By Marilyn Pokorney
Row covers are a matter of choice for gardeners. Some love them. Others hate them. If larger and more earlier yields of veggies is a goal then row covers are an excellent choice.
Row covers come in a wide variety of materials and can be used as tunnels supported by hoops or as floating covers which just lie gently on the growing plants.
The lightweight covers are used for keeping insect pests away from your plants while the heavier ones are used for frost protection in both the spring and fall.
Whether used with hoops or free floating the edges of the covers need to be weighted down to prevent them from blowing away in the wind and to prevent insect pests from getting under the covers. Weigh the edges down with rocks, bricks, or anything handy. A row of soil placed on top of the edges is an excellent and simple method.
Although studies show that most plants do best with hooped covers there are three plants that require hoops. Tomatoes, peppers and squash grow large and fast. These plants do best with hooped covers because the constant rubbing of the cover on the plants can damage the growing points and break the large leaves.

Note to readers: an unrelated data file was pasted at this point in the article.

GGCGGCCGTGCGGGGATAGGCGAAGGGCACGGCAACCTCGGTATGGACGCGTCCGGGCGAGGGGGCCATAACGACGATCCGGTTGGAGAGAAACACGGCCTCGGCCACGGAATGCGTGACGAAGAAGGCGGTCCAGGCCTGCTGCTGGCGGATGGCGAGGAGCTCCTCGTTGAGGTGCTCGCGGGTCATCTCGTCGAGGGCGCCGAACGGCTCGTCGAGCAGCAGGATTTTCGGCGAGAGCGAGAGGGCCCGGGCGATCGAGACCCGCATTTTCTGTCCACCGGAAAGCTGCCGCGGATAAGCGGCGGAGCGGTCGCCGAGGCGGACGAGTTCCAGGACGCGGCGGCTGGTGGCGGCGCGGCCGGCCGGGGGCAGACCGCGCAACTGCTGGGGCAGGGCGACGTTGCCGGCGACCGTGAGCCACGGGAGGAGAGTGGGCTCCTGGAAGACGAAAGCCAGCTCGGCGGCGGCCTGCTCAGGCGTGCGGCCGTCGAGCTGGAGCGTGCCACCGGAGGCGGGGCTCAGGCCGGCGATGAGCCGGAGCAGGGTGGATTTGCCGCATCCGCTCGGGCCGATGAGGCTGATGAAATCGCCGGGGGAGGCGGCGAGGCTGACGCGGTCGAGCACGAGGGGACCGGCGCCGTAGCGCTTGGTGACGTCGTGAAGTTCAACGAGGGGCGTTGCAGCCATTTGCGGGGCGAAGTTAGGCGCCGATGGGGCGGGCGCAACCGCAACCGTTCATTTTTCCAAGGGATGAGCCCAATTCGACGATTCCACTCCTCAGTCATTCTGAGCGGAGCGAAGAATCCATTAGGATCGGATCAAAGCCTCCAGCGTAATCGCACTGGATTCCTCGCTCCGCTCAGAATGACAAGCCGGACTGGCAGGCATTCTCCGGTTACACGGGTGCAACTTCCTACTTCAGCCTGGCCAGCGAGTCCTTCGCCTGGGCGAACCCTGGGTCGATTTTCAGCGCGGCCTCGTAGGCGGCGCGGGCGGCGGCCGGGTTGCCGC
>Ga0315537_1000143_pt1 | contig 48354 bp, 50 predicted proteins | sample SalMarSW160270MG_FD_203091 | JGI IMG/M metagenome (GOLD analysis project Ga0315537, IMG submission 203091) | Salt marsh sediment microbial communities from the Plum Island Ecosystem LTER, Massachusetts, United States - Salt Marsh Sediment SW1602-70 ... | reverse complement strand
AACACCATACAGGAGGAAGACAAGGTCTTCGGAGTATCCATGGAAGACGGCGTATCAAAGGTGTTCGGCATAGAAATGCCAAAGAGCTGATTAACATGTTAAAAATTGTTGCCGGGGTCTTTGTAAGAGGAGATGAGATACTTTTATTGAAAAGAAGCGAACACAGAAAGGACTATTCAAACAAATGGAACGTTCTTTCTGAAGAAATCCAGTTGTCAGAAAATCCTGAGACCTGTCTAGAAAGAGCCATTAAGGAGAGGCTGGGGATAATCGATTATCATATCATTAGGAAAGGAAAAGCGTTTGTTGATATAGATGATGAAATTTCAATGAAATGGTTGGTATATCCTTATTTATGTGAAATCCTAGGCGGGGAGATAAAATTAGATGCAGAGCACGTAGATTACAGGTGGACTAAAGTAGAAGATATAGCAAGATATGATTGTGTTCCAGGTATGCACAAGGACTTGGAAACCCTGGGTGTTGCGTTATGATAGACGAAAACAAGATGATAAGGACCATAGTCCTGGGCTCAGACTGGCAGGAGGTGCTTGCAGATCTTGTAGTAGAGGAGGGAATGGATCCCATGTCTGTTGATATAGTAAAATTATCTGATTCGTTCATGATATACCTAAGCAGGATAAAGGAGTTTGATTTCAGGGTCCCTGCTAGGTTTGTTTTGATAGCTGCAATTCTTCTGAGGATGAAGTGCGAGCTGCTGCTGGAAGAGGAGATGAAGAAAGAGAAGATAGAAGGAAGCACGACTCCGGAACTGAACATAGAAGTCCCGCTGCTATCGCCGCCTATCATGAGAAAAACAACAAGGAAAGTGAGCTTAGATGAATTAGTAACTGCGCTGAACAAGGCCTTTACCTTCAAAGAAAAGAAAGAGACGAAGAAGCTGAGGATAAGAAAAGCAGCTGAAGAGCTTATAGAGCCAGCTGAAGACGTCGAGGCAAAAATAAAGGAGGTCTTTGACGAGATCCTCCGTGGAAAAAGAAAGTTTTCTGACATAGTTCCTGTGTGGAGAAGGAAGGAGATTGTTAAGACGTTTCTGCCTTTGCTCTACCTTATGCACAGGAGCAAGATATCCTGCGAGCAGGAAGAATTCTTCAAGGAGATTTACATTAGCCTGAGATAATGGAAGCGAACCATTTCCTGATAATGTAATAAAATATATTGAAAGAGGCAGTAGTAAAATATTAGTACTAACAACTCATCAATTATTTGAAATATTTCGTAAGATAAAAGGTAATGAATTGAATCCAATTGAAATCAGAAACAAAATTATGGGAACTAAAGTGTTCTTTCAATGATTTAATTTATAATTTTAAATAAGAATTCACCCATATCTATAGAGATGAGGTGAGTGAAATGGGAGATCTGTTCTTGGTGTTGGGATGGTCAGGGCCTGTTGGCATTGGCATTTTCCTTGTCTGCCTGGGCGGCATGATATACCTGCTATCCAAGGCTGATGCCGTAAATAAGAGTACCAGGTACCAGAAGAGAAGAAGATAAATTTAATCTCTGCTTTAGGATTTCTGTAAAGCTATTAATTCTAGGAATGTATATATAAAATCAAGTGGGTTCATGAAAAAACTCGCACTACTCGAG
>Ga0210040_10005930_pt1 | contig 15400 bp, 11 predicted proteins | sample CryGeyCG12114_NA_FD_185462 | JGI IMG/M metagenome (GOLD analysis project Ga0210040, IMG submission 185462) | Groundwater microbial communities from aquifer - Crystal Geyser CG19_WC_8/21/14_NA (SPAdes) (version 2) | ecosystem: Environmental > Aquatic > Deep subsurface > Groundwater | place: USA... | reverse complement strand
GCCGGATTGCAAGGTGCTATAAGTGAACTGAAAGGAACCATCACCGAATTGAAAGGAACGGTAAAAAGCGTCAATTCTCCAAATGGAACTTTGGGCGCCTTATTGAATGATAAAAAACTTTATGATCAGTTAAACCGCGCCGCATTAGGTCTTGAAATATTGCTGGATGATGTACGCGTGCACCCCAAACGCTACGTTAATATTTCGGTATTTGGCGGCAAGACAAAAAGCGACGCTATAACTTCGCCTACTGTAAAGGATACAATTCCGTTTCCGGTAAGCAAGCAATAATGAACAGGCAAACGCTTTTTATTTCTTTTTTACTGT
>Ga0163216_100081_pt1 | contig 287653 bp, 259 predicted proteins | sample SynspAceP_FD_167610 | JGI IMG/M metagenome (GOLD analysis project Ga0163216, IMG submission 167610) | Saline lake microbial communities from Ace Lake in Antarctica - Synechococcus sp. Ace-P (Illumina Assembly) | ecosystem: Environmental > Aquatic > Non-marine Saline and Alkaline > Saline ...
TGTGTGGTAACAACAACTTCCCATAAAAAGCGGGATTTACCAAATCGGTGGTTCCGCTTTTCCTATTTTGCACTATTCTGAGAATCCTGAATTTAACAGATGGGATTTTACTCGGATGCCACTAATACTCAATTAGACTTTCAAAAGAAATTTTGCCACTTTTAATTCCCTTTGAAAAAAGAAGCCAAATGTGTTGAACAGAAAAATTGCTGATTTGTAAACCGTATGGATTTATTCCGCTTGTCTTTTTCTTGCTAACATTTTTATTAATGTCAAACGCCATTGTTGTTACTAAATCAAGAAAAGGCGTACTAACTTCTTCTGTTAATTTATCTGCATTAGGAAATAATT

Added benefits of using row covers include:
Earlier and larger yields. Plants produce 1 to 3 weeks earlier than without row covers.
Frost protection of 4 to 7 degrees. Especially in the fall when the soil is much warmer than it is in the spring. Just one layer of row cover gives the added protection of moving the garden by one USDA growing zone.
Pest protection as long as the edges remain weighted down or buried.
Moisture Retention. The soil doesn’t dry out as fast under the row covers as the temperature isn’t as high as without the cover, and water under the row cover condenses and returns to the plants and soil.
Wind damage. Plants under row covers suffer less from high winds.
For more information on gardening with row covers visit:
About the Author: Marilyn Pokorney, Freelance writer of science, nature, animals and the environment. Also loves crafts, gardening, and reading. Website: apluswriting.net Email: Current address on website
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